We also stocked up on Rial as we had spent almost everything we had exchanged in Maku. Directly outside any major bank there would be at least five black market guys standing with money belts, ready to exchange whatever amount of dollar you have. This is completely normal – even the locals exchange money here. You could also go to an exchange office, which we did once, but it’s always the same black market rate that was three times higher than the official one. They even had an entire street dedicated to money exchangers and offices in Tehran. People would sit on the street on small chairs with briefcases next to them, full of mint bills in various currencies. It’s very important to count your money, as many tourists get ripped off. This goes for pretty much all cash deals in any country and not just here.
Due to the sheer amount of banknotes you get its easy to get lost counting. After Daniel counted a stack of a hundred rial notes at an office, he noticed the exchanger had “forgotten” that he had received two hundred dollar bills, not one. Luckily we got the remaining 20mm thick stack of notes without any arguing.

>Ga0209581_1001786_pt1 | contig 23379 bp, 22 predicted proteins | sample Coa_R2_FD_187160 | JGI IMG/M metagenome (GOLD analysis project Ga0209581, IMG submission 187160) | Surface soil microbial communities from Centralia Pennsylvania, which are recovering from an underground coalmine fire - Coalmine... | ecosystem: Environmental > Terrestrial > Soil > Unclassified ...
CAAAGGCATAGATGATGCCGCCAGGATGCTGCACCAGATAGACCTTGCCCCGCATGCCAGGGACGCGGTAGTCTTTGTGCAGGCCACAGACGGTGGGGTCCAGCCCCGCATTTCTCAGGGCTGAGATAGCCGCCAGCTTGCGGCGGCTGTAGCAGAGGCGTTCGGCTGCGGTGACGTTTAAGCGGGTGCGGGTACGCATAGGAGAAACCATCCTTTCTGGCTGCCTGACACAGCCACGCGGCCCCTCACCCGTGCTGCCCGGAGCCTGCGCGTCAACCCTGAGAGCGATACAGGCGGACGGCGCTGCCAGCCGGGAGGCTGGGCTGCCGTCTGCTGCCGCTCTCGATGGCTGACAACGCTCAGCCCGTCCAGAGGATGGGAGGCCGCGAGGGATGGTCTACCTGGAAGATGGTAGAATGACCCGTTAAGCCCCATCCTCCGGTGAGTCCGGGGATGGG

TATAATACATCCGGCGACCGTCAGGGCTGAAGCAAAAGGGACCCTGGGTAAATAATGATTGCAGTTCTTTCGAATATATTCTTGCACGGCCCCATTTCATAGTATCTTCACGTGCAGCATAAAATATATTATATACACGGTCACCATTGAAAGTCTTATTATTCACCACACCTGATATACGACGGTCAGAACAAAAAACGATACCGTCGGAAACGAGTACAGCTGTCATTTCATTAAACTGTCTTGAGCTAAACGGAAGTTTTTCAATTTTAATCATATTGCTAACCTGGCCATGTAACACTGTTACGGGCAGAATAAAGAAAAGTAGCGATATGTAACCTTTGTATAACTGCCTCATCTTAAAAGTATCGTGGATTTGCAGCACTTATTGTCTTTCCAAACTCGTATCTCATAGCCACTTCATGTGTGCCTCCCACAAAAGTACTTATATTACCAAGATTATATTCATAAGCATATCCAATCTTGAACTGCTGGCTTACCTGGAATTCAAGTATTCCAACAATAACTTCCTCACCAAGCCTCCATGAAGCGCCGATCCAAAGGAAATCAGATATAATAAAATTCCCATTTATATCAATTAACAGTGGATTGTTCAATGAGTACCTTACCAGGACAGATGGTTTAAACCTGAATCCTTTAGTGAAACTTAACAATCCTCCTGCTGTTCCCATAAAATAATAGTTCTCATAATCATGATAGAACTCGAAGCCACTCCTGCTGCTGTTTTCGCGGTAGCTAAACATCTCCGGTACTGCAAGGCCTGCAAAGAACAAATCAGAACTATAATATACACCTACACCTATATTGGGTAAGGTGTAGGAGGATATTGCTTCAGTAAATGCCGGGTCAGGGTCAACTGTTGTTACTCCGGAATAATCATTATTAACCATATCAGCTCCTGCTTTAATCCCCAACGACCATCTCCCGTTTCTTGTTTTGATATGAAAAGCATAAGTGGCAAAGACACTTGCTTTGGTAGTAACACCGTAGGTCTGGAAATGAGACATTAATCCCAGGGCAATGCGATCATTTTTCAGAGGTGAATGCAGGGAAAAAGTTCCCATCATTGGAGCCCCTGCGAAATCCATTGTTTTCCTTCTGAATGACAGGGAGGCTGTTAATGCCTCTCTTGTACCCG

It’s pretty funny to see the locals count cash as they have developed a technique for counting fast over the years, using only their index fingers to rapidly flip through the bills. Since Iranian people are tired of naming the price of things in hundreds of thousands or even millions they have come up with a ‘‘simplified’’ way of doing this – Toman.
This means removing one zero. For example 1000 toman would be 10.000 rial, 10.000 toman would be 100.000 rial. 37.500 toman would be 375.000 rial, and so on. But what is even more confusing is that shops often completely remove all the zeroes when they tell/show you the price because its easier to say/type 45 than 45.000 (Toman) when they actually want 450.000 rial.
This, in combination with the official bank rate and the black market rate confused the hell out of us in the beginning. We’d always have to ask if the price was in Toman or Rial, and then calculate in our head into dollars, and from there into our own currency – krona. Everything in Iran is priced according to the black market rate.